Sunday, January 29, 2012
Nightmare Detective (2006) Movie Review
After a series of grotesque suicides linked by eerie cell phone calls confound newly transplanted detective Kirishima (hitomi), and her team, they are forced to resort to seek out the assistance of a tortured, unstable young man (Ryuhei Matsuda) capable of inhabiting the dreams of potential victims. Hindsight can be a brutal thing, even regarding those that continue to inspire us. Which is why indie icon Shinya Tsukamoto's first foray into the J-horror mainstream remains an incongruous mix. For all the seemingly jackpot perfect material the premise of a dream-diving misfit at odds with a psychopath with similar abilities, Akumu Tantei, despite spawning a sequel, is something more akin to a style exercise wrapped in a half-formed story. While much of the same, often cold, frenetic beauty Tsukamoto's films have been known for remains intact, the story never feels ready to come out of second gear.
Having become the only woman to join the city's violent crimes division, the often prickly Kirishima herself is something of a tormented character despite often being relegated by way of script to wearing heels to a murder scene, and at times seeming completely clueless as to her new position at the department. Even amongst her new peers, which include the skeptical elder, Sekiya (Ren Osugi), and younger, more supportive Wakamiya (Masanobu Ando) , her transition is potentially something that could easily be seen as a prime target for the film's thesis, but once the crew sets their sights on having Matsuda's character in Kagenuma assist them in stopping the killer, in come the requisite chase n slash, which could easily have been more effective had the story been given more consideration. Another major subplot of the film involves detective Kirishima's personal difficulties with sleeping, and perhaps the troubled past that haunts her constantly. There seems to be an attempt being made to help this mean something throughout the course of the story, but it ultimately never achieves such a goal. And given the fact that much of Tsukamoto's most powerful works have done so well in the exploration of urban life, and the inherent feeling of alienation it can engender, what happens here seems so much less personal, and more like a preview to the "Greatest Hits" compilations that were to come soon after.
The murders having been connected by way of each victim seemingly last calling "0" on their phones, come courtesy of yet another creepy turn by director Tsukamoto, who has essentially made a career of playing characters such as these, feels much less like an actual character or even threat, so much as an admission of his own complicity in a work that has much less agency. So when it comes time for him and crew to deliver some classic Kaijyu Theatre-style antics in the murder/chase sequences, they are as rough and occasionally exhilarating as ever. Truth be told, several moments and images courtesy of some truly surreal nightmare logic come to fruition. The problem of course comes back to the meat that is binding these scenes together. And despite all that is being done to remedy the holes inherent in the script, Tsukamoto's "0" character rarely gets any chance to become terribly compelling despite everything. And coming off of a much more disturbing role in Takashi Shimizu's Marebito(2004), this is almost seen as a customary expectation rather than a character.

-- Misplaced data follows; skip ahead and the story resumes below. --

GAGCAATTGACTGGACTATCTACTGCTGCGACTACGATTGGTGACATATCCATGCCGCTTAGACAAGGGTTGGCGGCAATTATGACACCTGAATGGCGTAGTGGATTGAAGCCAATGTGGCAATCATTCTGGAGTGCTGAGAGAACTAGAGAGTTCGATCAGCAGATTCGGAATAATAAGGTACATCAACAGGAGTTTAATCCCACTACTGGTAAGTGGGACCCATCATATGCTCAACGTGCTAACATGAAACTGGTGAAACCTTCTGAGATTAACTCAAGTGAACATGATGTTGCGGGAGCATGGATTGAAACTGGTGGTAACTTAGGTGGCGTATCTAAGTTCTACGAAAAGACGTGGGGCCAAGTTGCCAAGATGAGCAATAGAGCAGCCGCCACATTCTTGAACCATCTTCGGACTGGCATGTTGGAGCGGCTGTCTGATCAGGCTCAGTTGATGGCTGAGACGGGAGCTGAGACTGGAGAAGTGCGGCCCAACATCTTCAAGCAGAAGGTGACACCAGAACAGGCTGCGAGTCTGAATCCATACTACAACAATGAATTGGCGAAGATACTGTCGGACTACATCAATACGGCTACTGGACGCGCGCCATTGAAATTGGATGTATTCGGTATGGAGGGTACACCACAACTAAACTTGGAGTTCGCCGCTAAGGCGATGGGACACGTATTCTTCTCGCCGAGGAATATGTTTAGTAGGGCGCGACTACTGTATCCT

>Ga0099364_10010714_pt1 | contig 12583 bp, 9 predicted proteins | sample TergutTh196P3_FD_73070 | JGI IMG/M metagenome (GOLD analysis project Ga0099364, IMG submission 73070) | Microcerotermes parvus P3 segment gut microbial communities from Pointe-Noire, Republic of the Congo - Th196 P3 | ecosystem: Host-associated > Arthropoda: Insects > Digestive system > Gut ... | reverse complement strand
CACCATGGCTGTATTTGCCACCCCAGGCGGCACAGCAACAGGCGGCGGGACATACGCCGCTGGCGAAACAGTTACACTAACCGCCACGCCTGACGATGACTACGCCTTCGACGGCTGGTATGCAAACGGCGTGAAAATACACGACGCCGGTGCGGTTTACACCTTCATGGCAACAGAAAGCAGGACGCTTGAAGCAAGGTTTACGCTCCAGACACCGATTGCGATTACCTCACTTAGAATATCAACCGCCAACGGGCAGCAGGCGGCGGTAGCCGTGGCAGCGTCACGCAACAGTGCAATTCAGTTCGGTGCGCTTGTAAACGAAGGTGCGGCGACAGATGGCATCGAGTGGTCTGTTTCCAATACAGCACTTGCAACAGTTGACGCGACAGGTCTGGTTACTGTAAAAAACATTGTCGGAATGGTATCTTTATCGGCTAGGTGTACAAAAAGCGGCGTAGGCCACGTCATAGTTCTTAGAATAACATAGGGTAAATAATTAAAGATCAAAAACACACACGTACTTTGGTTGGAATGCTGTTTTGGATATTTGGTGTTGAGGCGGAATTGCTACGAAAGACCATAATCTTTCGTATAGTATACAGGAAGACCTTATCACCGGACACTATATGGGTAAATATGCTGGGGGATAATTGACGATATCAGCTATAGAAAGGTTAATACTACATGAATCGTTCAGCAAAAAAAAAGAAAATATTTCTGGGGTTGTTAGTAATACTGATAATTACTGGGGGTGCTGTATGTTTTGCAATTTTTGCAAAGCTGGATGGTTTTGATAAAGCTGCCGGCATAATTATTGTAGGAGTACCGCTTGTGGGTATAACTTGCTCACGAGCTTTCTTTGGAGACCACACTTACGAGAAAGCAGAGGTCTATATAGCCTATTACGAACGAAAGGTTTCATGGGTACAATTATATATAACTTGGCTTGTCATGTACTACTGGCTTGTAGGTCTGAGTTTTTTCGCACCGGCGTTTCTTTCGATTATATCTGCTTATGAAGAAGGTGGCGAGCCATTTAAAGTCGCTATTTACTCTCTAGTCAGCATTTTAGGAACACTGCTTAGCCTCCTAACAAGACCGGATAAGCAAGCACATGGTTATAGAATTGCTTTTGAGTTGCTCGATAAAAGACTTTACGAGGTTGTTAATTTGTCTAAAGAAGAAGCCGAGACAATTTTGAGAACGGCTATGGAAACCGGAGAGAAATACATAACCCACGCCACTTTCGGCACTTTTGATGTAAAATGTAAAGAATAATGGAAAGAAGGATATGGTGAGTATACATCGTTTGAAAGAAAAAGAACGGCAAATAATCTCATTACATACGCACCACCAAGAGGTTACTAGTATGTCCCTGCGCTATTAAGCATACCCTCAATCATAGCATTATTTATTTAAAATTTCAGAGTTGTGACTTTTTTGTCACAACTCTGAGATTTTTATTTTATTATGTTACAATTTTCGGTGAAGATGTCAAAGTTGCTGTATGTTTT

But possibly the biggest stumbling block the film suffers from the near anemic casting of singer, hitomi in the role of Kirishima. We can again just blame the script for this, but when one spends additional time observing her, it becomes clear that even some acting could have risen a small notch over the material. A lot if not all of her scenes feel awkward, even by Tsukamoto standards. It was as if director and actor were simply having trouble making the dialogue and motivations work. After having seen the director utilize actresses to astonishing effect in other films, a turn like this is in many ways telling of why she did not return for the second film in this series. But again, to be fair, this script remains the most egregious issue with the film as everything else around the production borders on immaculate from the photography, editing and music that do their part to gloss over what simply isn't on the page. Which all the more makes the more commonly angelic presence of Ryuhei Matsuda seem all the more jarring in many ways. For a title character, he seems more like a dark parody of many a broody anti-hero, but never seems to become more than a chuckle-delivering one-note, which is also a bit of a letdown.
Now while all of this may seem to be very disparaging to someone who has grown as an ardent admirer of Tsukamoto's works, Akumu Tantei is also a technical marvel that retains much of the same independent spirit, despite obviously being flirted by colorless corporate interests. It feels much like a hijacking of yet another violent terebi-drama, but with only middling results. It also proves just how soulful the work of "the iron man" can actually be when unfiltered.